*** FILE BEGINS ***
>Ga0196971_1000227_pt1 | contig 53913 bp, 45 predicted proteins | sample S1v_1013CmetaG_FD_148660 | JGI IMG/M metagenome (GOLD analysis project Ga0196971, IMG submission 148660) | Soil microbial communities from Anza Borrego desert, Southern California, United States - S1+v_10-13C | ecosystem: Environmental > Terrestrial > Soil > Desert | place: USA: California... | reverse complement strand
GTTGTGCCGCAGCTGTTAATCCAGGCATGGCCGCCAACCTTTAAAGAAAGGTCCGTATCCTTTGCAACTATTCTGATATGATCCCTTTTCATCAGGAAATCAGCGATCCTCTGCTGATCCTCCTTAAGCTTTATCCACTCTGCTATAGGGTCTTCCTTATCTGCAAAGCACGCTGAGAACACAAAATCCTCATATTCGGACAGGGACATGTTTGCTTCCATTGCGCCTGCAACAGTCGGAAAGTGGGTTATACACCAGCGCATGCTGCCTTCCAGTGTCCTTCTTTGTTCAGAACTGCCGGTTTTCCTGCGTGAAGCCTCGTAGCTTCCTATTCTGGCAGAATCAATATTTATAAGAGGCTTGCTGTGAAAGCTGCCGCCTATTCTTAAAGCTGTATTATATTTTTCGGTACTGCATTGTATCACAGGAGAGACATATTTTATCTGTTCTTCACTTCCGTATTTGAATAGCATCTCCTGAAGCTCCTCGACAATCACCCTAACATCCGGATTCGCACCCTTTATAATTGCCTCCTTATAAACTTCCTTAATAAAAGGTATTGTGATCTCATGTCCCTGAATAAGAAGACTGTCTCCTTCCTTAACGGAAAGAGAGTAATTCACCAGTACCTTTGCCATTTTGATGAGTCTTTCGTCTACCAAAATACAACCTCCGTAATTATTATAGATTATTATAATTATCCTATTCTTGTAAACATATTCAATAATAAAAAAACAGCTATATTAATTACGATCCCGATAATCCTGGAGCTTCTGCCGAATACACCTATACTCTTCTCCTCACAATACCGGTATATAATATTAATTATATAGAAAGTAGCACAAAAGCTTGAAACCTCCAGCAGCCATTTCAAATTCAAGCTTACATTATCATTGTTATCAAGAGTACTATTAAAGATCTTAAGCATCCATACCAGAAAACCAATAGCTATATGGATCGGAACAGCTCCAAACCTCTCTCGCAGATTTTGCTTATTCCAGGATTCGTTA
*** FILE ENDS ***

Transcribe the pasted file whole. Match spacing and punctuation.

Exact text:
>Ga0196971_1000227_pt1 | contig 53913 bp, 45 predicted proteins | sample S1v_1013CmetaG_FD_148660 | JGI IMG/M metagenome (GOLD analysis project Ga0196971, IMG submission 148660) | Soil microbial communities from Anza Borrego desert, Southern California, United States - S1+v_10-13C | ecosystem: Environmental > Terrestrial > Soil > Desert | place: USA: California... | reverse complement strand
GTTGTGCCGCAGCTGTTAATCCAGGCATGGCCGCCAACCTTTAAAGAAAGGTCCGTATCCTTTGCAACTATTCTGATATGATCCCTTTTCATCAGGAAATCAGCGATCCTCTGCTGATCCTCCTTAAGCTTTATCCACTCTGCTATAGGGTCTTCCTTATCTGCAAAGCACGCTGAGAACACAAAATCCTCATATTCGGACAGGGACATGTTTGCTTCCATTGCGCCTGCAACAGTCGGAAAGTGGGTTATACACCAGCGCATGCTGCCTTCCAGTGTCCTTCTTTGTTCAGAACTGCCGGTTTTCCTGCGTGAAGCCTCGTAGCTTCCTATTCTGGCAGAATCAATATTTATAAGAGGCTTGCTGTGAAAGCTGCCGCCTATTCTTAAAGCTGTATTATATTTTTCGGTACTGCATTGTATCACAGGAGAGACATATTTTATCTGTTCTTCACTTCCGTATTTGAATAGCATCTCCTGAAGCTCCTCGACAATCACCCTAACATCCGGATTCGCACCCTTTATAATTGCCTCCTTATAAACTTCCTTAATAAAAGGTATTGTGATCTCATGTCCCTGAATAAGAAGACTGTCTCCTTCCTTAACGGAAAGAGAGTAATTCACCAGTACCTTTGCCATTTTGATGAGTCTTTCGTCTACCAAAATACAACCTCCGTAATTATTATAGATTATTATAATTATCCTATTCTTGTAAACATATTCAATAATAAAAAAACAGCTATATTAATTACGATCCCGATAATCCTGGAGCTTCTGCCGAATACACCTATACTCTTCTCCTCACAATACCGGTATATAATATTAATTATATAGAAAGTAGCACAAAAGCTTGAAACCTCCAGCAGCCATTTCAAATTCAAGCTTACATTATCATTGTTATCAAGAGTACTATTAAAGATCTTAAGCATCCATACCAGAAAACCAATAGCTATATGGATCGGAACAGCTCCAAACCTCTCTCGCAGATTTTGCTTATTCCAGGATTCGTTA